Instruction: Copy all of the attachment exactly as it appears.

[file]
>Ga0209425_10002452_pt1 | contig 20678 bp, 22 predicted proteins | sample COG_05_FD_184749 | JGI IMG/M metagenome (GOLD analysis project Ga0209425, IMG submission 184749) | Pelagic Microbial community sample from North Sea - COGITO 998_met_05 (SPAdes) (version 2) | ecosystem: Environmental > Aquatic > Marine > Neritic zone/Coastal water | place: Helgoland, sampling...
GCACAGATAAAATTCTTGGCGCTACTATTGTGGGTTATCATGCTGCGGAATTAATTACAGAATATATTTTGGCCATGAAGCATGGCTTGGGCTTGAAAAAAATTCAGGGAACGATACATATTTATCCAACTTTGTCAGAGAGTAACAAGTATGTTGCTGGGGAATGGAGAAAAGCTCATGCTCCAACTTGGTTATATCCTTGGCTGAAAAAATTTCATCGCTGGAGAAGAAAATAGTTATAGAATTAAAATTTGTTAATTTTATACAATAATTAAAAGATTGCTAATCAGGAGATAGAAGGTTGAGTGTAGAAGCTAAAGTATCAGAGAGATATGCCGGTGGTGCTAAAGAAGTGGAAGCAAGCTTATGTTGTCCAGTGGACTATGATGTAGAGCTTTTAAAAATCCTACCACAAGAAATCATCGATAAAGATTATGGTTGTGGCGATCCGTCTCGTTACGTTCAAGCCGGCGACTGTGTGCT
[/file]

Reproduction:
>Ga0209425_10002452_pt1 | contig 20678 bp, 22 predicted proteins | sample COG_05_FD_184749 | JGI IMG/M metagenome (GOLD analysis project Ga0209425, IMG submission 184749) | Pelagic Microbial community sample from North Sea - COGITO 998_met_05 (SPAdes) (version 2) | ecosystem: Environmental > Aquatic > Marine > Neritic zone/Coastal water | place: Helgoland, sampling...
GCACAGATAAAATTCTTGGCGCTACTATTGTGGGTTATCATGCTGCGGAATTAATTACAGAATATATTTTGGCCATGAAGCATGGCTTGGGCTTGAAAAAAATTCAGGGAACGATACATATTTATCCAACTTTGTCAGAGAGTAACAAGTATGTTGCTGGGGAATGGAGAAAAGCTCATGCTCCAACTTGGTTATATCCTTGGCTGAAAAAATTTCATCGCTGGAGAAGAAAATAGTTATAGAATTAAAATTTGTTAATTTTATACAATAATTAAAAGATTGCTAATCAGGAGATAGAAGGTTGAGTGTAGAAGCTAAAGTATCAGAGAGATATGCCGGTGGTGCTAAAGAAGTGGAAGCAAGCTTATGTTGTCCAGTGGACTATGATGTAGAGCTTTTAAAAATCCTACCACAAGAAATCATCGATAAAGATTATGGTTGTGGCGATCCGTCTCGTTACGTTCAAGCCGGCGACTGTGTGCT